Can you be friends with a member of the opposite sex?

Note: I am talking about heterosexual males and heterosexual females (“cisgender” heterosexual males and females). This is not to say that the friendship dynamics between, say, a gay male and a straight male wouldn’t be interesting. I think that they would be. I just know nothing about it; those who have something to say are welcome to do so.

I’ll be writing from the point of view of a married, straight male.

By “friends”, I mean: “someone that you do something with”, and not merely someone that you say “hi” to at work or in the gym, or work with on a professional level. I am not talking about things like internet discussion or interaction, though I realize that can be an interesting issue too.

Yes, I have female friends. Where this stems from: many years ago, “before kids”, I did have male friends that I did things with, such as go to games, go out to eat with, etc. But as kids came and I became a non-custodial parent “at a distance”, most of my “non-spousal” “doing stuff with” partners were single women, most who had either never had kids or whose kids were long gone. Simply put, that is who was available and interested.

The types of things I’ve done with female friends: spectator sporting events (football, baseball, basketball), yoga workshops, political campaigns/events, running races, runs, hikes, plays (one time to watch my wife perform!) and meals. The meals mostly came after events, meetings, or were workday lunches.

Yes, my wife has done things with male friends as well.

So, of course my answer to my question would be “yes”, but I will have to say that the dynamic is a bit different for me when the friend is a straight female as opposed to being a male. Here is why:

1. Of course, you are more limited in what you can do. Example: I did a half marathon with a male friend. We got a hotel room the night before. I probably couldn’t do that with a female friend, at least so long as I am married. Some time ago, I did spend the night in the guest bedroom of a single female friend and while the friend was fine, it did created a bit of unneeded tension at home. There was no such tension when I spent the night at a male friend’s house.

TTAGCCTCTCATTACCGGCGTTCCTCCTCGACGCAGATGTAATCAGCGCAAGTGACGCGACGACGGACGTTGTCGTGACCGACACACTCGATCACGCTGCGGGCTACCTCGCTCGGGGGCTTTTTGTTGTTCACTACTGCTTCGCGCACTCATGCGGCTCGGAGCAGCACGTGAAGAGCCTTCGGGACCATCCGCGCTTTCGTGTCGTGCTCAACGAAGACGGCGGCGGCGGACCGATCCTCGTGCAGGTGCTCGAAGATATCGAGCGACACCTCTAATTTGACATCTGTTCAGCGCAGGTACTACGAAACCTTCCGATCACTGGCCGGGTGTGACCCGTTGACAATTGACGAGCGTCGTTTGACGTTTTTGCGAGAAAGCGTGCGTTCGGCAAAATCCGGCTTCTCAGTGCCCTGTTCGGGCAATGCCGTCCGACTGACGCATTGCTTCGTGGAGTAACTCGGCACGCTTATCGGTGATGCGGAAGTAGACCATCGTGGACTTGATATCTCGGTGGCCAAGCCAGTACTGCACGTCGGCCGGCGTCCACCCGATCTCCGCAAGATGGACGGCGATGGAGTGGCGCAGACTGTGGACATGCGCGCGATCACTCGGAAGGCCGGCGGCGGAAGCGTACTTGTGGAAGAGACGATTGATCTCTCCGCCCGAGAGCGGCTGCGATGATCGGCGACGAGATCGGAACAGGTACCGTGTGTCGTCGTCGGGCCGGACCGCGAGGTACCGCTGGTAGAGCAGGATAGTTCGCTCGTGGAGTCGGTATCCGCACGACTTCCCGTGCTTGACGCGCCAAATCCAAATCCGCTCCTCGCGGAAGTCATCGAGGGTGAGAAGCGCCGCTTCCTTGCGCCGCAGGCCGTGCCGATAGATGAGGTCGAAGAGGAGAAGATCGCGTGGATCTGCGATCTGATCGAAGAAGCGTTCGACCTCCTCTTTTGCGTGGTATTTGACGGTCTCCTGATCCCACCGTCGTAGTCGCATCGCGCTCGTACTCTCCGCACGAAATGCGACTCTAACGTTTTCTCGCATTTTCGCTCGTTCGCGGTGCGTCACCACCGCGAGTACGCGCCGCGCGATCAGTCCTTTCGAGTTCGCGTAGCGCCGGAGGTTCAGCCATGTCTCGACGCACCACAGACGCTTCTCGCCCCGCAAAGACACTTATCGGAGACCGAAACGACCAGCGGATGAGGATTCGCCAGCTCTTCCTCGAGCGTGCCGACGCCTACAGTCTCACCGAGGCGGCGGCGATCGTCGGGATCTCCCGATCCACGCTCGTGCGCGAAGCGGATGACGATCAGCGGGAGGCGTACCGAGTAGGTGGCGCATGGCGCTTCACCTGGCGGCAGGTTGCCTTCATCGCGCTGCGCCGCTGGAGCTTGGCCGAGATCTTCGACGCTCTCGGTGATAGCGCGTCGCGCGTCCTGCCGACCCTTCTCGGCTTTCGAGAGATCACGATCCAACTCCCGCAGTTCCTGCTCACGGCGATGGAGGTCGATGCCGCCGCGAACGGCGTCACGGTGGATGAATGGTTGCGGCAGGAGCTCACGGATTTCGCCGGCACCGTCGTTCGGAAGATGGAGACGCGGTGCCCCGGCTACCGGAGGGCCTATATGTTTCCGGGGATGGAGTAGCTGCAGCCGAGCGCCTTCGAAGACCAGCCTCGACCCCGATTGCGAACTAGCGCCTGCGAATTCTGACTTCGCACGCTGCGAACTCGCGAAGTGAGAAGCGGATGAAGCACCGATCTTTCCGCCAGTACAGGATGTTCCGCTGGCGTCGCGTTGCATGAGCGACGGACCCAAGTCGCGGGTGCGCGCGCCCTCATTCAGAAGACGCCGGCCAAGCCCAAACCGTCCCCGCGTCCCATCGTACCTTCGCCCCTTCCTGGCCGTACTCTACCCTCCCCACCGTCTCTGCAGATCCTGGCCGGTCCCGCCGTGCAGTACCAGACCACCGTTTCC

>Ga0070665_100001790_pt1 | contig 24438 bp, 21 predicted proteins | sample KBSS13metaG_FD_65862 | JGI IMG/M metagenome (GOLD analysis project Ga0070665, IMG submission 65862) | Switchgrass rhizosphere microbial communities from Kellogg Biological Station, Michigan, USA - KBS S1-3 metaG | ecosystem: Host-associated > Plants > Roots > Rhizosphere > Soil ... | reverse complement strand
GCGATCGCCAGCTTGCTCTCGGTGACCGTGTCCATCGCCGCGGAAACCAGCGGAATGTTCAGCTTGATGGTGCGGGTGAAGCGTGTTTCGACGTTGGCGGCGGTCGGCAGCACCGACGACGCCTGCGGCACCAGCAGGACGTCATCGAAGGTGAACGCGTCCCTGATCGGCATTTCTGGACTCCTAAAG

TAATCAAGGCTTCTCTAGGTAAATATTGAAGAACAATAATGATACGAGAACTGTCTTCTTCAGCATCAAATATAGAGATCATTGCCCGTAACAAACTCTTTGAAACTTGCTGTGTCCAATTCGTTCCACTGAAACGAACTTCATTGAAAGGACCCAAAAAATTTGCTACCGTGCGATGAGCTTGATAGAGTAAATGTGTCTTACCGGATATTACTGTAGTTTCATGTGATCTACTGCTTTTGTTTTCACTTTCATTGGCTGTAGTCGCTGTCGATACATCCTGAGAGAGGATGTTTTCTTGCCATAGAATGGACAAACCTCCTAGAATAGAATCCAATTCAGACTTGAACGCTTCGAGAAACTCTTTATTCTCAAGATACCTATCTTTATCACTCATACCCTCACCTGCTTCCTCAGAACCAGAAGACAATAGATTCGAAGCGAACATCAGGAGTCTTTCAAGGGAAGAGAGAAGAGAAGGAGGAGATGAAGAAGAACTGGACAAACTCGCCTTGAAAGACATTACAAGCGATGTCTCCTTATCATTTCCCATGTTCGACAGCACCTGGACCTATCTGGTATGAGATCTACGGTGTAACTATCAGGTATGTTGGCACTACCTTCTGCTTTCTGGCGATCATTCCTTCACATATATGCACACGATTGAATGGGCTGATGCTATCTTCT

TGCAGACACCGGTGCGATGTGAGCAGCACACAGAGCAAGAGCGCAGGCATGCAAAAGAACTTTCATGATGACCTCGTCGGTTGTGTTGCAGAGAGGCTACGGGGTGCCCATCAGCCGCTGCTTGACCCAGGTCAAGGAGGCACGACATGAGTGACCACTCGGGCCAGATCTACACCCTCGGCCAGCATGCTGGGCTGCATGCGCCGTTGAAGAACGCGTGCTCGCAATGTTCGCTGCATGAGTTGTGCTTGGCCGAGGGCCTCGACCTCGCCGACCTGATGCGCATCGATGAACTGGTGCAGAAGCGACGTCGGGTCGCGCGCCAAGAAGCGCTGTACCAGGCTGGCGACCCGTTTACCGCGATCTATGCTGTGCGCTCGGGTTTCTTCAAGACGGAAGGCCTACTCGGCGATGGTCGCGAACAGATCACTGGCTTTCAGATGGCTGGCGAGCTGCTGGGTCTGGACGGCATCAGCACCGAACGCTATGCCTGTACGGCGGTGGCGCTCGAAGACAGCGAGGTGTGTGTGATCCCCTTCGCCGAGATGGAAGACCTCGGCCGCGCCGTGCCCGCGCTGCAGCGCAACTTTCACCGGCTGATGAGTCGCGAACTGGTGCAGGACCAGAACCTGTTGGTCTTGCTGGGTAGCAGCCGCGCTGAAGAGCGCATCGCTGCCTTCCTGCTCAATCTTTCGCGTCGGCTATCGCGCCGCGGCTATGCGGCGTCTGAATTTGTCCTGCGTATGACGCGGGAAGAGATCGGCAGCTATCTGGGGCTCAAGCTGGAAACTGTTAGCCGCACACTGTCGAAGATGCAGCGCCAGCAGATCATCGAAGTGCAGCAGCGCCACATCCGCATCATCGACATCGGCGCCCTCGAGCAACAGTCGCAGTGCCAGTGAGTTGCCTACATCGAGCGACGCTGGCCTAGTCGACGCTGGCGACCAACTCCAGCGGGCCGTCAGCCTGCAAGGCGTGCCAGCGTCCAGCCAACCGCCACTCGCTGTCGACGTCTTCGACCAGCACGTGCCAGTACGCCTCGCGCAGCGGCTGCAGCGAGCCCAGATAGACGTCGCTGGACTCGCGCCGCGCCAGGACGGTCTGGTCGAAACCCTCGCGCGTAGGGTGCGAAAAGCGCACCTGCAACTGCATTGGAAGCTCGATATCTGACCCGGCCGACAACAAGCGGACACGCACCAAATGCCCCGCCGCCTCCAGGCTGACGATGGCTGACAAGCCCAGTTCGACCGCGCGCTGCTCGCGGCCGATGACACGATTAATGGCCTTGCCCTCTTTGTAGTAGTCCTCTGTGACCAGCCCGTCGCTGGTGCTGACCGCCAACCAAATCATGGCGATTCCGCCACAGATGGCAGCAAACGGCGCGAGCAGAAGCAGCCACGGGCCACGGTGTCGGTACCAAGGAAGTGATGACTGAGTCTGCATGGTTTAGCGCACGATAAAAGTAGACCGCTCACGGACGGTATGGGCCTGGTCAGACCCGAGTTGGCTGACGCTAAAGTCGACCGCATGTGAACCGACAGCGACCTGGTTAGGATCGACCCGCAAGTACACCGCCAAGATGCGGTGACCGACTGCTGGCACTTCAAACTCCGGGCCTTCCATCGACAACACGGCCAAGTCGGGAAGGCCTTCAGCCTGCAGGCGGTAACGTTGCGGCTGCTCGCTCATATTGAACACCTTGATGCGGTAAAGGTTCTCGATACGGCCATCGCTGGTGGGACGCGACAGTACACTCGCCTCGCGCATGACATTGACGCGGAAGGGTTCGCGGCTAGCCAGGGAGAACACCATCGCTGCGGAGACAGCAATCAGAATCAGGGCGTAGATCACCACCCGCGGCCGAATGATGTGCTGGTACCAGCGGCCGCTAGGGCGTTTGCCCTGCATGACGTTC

Another example: my yoga teacher (when I did that regularly) suggested that we practice “partner yoga” together so we could present it at a workshop. So we did. Some of the partner poses..might be described as being somewhat intimate. Yes, we did this one, both this version and the wide leg version.


The stretch WAS deeper than I could have done on my own, which was part of the point. But there was the “trust” thing too. When it is two males, the trust would come in expecting the other partner to not let you fall. But with a female..and a fit, firm one..they are going to feel good to me and so I had to put my mind in a correct state.

And one time, my teacher was a bit tipsy (wine) when I showed up; so she was a bit bolder, laughed more and, well, things were fine. But other yogis told me that I had taken a risk, though one said he “envied my situation”.

2. There are the old memories from my early adult/teenage days too. What I’ve found is that “the first time” with a female…well…*feels* but a bit “date-ish” to me. New friendships (male or female) always has a “sorting out” phase, but for me there is an extra bit of nervousness when it is a female, AT FIRST. I suppose that, even on a “just friends” outing, rejection is a bit more painful if it comes from a female, even if it is a “well, we didn’t hit it off” rejection that sometimes happens with male friends. And there is this: even if it is subtle: if she finds you attractive: warning! If she doesn’t, there is the “what is wrong with me?” hurt feelings reaction.